By Geraint Ian Palmer, Cardiff University.
A first version of this post was originally published on Geraint's blog.
There is a reproducibility crisis in science.
In computational science this is completely avoidable: if we can tell a computer what to do, we can tell it to do it again - and we can tell other people how to tell their computer to do it again.
In the domain of discrete event simulation, however, the software and methodologies that are traditionally used can make it difficult to reproduce the simulation results. In a recent preprint I have submitted with Dr. Vincent Knight, Prof. Paul Harper and Asyl Hawa, we compare simulation approaches in terms of reproducibility and best practice, and introduce Ciw, a Python library for discrete event simulations of queueing networks that is designed to facilitate reproducibility.
The current landscape of discrete event simulation practices is largely reliant on commercial standalone software, which is often GUI-heavy. There is also a small but significant number of simulation practitioners who work using spreadsheet software, such as Microsoft Office Excel and LibreOffice Calc.
Commercial software is expensive, which limits model sharing to those who can pay, while closed-source software restricts access to source code, inhibiting model understanding and flexibility. These properties directly go against the concept of open science.
Standalone packages also tend not to be modular or extendible, hindering model re-usability. Model testing is difficult, and the use of GUIs may encourage bad model validation and verification. Binary model files make version control troublesome, and models hidden behind GUIs are not readable, with crucial parameters and behaviours hidden behind a hierarchy of menus.
One solution to this is the Ciw library, used in a Python ecosystem.
Three properties are seen in the literature as being the minimum requirements for reproducibility in simulations: readability, modularity, and extendibility. All three properties, along with best practices, can apply to well written Python and the use of Ciw.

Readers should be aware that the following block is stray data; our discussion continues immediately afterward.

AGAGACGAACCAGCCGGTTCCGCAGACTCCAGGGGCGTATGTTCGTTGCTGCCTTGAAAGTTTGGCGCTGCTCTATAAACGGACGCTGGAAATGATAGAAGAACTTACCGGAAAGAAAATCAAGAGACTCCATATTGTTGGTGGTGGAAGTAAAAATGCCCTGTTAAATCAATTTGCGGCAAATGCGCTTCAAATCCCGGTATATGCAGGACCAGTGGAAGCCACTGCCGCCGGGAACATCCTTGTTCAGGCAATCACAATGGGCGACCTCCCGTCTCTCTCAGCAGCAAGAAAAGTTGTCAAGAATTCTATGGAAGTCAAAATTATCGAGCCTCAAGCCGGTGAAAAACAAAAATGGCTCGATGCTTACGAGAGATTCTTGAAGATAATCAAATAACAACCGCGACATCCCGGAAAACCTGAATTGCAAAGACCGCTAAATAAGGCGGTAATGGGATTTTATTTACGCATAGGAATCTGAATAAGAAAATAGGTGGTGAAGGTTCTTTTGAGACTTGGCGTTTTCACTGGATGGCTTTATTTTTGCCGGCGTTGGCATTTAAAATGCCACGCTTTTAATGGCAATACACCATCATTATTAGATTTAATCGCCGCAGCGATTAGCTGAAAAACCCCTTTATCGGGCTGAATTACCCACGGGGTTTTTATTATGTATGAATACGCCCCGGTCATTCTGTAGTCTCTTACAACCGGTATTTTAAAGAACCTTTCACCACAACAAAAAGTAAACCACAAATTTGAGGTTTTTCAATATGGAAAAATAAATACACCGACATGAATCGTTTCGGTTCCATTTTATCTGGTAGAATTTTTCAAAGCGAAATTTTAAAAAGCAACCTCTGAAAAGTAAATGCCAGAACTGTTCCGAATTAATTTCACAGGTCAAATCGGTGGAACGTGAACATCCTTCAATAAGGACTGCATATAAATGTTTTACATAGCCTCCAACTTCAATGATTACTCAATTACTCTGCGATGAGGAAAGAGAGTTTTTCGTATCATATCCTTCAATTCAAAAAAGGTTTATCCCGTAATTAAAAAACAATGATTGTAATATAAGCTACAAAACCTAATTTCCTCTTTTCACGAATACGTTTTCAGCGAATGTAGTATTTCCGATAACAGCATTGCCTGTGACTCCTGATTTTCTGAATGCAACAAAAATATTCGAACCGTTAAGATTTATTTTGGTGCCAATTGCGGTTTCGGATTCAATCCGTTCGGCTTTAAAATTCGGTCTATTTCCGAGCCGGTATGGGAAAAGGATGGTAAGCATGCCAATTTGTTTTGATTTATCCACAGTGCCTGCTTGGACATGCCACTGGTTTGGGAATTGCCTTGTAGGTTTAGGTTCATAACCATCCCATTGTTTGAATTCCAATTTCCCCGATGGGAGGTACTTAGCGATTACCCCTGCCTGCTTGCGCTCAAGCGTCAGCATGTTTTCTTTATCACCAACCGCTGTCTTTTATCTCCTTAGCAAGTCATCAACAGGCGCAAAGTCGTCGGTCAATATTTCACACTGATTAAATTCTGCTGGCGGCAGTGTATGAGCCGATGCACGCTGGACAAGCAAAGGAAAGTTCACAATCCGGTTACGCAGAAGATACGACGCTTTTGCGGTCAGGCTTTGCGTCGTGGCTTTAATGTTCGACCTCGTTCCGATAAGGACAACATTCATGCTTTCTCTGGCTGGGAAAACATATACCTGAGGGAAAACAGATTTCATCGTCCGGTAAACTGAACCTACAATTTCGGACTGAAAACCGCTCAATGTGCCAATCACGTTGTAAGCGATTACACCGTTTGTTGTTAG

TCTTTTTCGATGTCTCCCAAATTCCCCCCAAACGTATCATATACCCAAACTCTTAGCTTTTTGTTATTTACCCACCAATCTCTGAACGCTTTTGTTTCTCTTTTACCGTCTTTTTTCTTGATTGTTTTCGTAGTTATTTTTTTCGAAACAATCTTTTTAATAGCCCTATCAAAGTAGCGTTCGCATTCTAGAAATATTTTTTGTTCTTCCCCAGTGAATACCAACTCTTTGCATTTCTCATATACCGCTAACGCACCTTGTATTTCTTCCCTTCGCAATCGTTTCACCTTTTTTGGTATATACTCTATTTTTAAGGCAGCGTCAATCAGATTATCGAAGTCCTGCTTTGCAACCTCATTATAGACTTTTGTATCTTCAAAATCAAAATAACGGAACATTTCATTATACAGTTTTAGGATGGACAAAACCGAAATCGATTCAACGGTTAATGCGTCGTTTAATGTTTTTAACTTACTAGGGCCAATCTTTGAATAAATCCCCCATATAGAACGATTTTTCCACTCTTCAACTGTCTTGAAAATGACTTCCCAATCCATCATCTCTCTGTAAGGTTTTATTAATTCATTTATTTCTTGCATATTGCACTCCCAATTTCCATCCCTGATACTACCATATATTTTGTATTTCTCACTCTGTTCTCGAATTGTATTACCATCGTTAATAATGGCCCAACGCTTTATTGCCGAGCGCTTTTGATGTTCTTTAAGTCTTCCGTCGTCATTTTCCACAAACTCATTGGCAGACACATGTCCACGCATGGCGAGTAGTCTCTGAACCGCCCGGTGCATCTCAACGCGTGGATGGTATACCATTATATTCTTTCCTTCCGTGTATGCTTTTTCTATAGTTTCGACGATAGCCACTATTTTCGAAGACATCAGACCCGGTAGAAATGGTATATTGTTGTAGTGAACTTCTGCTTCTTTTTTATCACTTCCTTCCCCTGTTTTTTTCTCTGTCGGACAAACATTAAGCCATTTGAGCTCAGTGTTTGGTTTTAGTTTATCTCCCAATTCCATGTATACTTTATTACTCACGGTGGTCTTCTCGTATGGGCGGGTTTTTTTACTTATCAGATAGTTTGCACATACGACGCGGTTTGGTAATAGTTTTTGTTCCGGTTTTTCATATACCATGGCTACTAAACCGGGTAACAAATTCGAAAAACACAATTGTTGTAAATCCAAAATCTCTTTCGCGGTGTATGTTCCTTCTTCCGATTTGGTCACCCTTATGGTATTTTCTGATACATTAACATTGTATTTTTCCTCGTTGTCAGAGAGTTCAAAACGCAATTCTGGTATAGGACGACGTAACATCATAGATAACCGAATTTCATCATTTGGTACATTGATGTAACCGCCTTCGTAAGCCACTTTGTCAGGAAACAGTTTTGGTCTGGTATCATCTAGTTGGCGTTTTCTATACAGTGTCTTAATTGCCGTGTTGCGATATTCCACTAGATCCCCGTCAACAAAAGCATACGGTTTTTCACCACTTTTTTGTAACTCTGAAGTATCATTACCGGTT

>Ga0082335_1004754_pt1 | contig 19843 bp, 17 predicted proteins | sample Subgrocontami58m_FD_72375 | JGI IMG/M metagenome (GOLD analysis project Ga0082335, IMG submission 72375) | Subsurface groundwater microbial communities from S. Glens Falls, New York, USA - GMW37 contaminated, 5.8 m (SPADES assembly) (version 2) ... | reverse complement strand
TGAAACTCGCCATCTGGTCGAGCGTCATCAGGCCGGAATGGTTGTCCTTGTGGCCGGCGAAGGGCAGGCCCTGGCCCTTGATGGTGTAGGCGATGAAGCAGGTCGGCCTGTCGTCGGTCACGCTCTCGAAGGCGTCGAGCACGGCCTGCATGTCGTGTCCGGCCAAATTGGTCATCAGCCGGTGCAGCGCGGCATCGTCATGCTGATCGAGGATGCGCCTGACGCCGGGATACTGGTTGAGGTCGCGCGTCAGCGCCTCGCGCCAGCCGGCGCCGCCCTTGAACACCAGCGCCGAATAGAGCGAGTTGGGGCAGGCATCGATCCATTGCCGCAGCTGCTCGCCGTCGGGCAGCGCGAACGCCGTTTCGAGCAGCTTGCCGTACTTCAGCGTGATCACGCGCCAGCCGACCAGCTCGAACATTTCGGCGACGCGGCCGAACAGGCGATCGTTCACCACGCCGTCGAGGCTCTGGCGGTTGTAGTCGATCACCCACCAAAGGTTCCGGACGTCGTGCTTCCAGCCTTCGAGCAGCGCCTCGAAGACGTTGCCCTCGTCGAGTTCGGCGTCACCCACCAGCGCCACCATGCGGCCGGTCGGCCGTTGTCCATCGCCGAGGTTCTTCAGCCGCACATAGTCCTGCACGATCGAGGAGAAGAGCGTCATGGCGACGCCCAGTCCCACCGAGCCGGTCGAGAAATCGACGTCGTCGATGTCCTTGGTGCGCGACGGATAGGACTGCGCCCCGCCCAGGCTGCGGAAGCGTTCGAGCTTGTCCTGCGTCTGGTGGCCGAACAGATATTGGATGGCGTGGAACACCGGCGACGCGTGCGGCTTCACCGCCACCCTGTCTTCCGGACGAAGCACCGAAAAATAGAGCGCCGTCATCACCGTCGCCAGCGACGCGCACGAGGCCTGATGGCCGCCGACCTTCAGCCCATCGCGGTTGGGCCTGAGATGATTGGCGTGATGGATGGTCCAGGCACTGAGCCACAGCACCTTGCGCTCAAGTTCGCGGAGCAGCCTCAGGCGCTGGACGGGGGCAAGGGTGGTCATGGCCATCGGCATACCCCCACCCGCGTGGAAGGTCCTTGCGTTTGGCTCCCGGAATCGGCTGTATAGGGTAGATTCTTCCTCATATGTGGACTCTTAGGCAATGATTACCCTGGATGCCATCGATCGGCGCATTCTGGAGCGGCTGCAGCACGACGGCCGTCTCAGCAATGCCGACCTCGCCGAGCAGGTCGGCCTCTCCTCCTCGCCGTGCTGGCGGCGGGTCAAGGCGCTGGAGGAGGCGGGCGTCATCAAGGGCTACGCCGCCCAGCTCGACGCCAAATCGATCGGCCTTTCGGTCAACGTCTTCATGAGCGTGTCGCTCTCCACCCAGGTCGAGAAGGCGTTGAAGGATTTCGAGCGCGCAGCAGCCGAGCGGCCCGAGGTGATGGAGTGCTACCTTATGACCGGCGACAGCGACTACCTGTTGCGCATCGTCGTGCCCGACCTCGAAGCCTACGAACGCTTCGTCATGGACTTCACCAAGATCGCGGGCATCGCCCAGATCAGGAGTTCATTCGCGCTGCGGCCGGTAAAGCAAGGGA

Ciw is open source under the MIT licence, so free to download, use, modify, and contribute. All of Ciw’s source code is available, modifiable, and extendible. It is also fully tested.
A simulation model is a script, so is testable, shareable, and version controllable, and we believe Ciw has clear, readable syntax. Seeds of random number streams are clearly set, and data collection is transparent, which means everything can be saved.
Python is renowned in the scientific community, as it has readable syntax and an abundant collection of other scientific libraries. Conducting simulations in this ecosystem would allow seamless integration with other methodologies, such as data analysis, machine learning, and other algorithms. Object-orientation, which Python is known for, and on which Ciw is built, agrees very well with discrete event simulation. This also forces modularity, and encourages extendibility.
For obtaining the average waiting time of an M/M/1 queue, with arrival rate λ=4, service rate μ=5, after simulating for 20 time units, with warm-up time two time units, over five trials:
>>> import ciw
>>> N = ciw.create_network(
... Arrival_distributions=[['Exponential', 4.0]],
... Service_distributions=[['Exponential', 5.0]],
>>> average_waits = 
>>> for trial in range(5):
... Q = ciw.Simulation(N)
... recs = Q.get_all_records()
... waits = [r.waiting_time for r in recs if r.arrival_date >= 4]
... average_waits.append(sum(waits) / len(waits))
>>> sum(average_waits) / len(average_waits)
The paper includes a summary table comparing six simulation frameworks (Ciw, SimPy, SIMUL8, AnyLogic, custom scripts written in Python and C++, and spreadsheet modelling in Excel) in the criteria that we describe at the begin of this post. In addition to comparing best practices and reproducibility, we have also included performance comparisons.
Current practices in discrete event simulation do not lend themselves well to reproducibility. By introducing the Ciw library we hope to foster reproducibility of simulations.